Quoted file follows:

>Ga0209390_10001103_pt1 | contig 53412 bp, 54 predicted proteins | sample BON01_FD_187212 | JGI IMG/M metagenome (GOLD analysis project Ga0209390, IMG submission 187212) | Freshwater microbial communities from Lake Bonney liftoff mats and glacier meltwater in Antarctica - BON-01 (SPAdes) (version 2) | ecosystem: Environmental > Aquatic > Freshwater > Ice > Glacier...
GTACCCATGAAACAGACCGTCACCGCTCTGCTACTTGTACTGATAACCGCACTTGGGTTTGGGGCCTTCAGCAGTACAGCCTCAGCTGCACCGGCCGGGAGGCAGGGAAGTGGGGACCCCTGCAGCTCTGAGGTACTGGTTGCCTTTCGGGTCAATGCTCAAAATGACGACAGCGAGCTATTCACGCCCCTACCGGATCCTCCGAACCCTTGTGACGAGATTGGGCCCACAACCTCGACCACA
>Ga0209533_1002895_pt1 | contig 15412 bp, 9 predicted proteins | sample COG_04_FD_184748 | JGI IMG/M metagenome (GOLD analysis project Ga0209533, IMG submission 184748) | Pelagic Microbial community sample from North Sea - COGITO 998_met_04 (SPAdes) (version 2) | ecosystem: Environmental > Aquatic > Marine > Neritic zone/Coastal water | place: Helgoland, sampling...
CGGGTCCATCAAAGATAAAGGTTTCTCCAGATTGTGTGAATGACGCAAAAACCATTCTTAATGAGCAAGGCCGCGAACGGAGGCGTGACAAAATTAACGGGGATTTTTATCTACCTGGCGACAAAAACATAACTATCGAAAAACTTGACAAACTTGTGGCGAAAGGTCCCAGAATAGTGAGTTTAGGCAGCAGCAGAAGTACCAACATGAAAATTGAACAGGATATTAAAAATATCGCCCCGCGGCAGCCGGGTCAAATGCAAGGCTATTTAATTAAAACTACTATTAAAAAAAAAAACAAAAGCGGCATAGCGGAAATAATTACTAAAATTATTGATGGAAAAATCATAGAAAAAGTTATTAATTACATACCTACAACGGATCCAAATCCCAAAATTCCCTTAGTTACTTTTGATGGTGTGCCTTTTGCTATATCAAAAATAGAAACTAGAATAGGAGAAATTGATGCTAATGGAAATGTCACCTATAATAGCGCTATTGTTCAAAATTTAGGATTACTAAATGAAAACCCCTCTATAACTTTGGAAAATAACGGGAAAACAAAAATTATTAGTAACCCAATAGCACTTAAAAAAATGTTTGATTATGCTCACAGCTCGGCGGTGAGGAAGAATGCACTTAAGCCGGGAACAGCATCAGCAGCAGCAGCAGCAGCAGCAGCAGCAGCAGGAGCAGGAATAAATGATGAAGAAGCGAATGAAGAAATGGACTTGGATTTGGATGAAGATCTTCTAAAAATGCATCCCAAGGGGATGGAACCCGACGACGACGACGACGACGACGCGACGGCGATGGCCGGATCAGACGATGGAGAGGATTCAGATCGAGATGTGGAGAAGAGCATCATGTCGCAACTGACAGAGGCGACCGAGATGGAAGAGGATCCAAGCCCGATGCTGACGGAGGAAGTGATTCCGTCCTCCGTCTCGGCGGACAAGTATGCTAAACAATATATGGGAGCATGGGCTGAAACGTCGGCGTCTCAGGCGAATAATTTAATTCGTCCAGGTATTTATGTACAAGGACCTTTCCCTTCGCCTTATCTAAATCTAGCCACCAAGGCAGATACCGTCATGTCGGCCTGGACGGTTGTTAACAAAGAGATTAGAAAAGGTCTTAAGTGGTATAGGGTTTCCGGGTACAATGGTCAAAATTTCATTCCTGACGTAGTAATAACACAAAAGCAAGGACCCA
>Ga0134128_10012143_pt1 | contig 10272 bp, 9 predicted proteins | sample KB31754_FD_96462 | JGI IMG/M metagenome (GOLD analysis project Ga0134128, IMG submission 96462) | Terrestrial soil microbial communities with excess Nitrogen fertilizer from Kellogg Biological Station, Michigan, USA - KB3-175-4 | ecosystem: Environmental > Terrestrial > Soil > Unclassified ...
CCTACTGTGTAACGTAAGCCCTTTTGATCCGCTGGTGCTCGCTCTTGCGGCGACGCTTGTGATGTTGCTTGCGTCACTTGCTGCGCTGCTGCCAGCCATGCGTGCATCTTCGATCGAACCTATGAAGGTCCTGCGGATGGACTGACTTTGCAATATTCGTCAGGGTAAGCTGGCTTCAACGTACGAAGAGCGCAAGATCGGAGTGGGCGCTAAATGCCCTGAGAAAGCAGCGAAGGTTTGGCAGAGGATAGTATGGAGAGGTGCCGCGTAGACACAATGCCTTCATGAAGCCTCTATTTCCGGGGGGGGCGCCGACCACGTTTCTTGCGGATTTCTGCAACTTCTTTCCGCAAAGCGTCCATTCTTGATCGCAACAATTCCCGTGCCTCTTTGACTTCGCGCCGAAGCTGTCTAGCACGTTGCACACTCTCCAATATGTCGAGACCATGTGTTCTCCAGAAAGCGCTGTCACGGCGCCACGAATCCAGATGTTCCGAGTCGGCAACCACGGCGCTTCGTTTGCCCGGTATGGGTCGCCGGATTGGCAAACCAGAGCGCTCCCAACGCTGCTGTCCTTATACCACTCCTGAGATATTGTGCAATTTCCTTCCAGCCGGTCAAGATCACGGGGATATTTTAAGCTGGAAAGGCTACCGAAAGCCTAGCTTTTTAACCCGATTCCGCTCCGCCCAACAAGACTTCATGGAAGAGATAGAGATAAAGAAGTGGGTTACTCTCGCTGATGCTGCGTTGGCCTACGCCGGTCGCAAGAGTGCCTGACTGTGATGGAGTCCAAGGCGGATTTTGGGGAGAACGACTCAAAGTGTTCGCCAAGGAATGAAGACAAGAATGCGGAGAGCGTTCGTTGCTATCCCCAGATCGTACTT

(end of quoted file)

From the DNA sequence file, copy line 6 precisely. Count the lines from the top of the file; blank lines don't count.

CCTACTGTGTAACGTAAGCCCTTTTGATCCGCTGGTGCTCGCTCTTGCGGCGACGCTTGTGATGTTGCTTGCGTCACTTGCTGCGCTGCTGCCAGCCATGCGTGCATCTTCGATCGAACCTATGAAGGTCCTGCGGATGGACTGACTTTGCAATATTCGTCAGGGTAAGCTGGCTTCAACGTACGAAGAGCGCAAGATCGGAGTGGGCGCTAAATGCCCTGAGAAAGCAGCGAAGGTTTGGCAGAGGATAGTATGGAGAGGTGCCGCGTAGACACAATGCCTTCATGAAGCCTCTATTTCCGGGGGGGGCGCCGACCACGTTTCTTGCGGATTTCTGCAACTTCTTTCCGCAAAGCGTCCATTCTTGATCGCAACAATTCCCGTGCCTCTTTGACTTCGCGCCGAAGCTGTCTAGCACGTTGCACACTCTCCAATATGTCGAGACCATGTGTTCTCCAGAAAGCGCTGTCACGGCGCCACGAATCCAGATGTTCCGAGTCGGCAACCACGGCGCTTCGTTTGCCCGGTATGGGTCGCCGGATTGGCAAACCAGAGCGCTCCCAACGCTGCTGTCCTTATACCACTCCTGAGATATTGTGCAATTTCCTTCCAGCCGGTCAAGATCACGGGGATATTTTAAGCTGGAAAGGCTACCGAAAGCCTAGCTTTTTAACCCGATTCCGCTCCGCCCAACAAGACTTCATGGAAGAGATAGAGATAAAGAAGTGGGTTACTCTCGCTGATGCTGCGTTGGCCTACGCCGGTCGCAAGAGTGCCTGACTGTGATGGAGTCCAAGGCGGATTTTGGGGAGAACGACTCAAAGTGTTCGCCAAGGAATGAAGACAAGAATGCGGAGAGCGTTCGTTGCTATCCCCAGATCGTACTT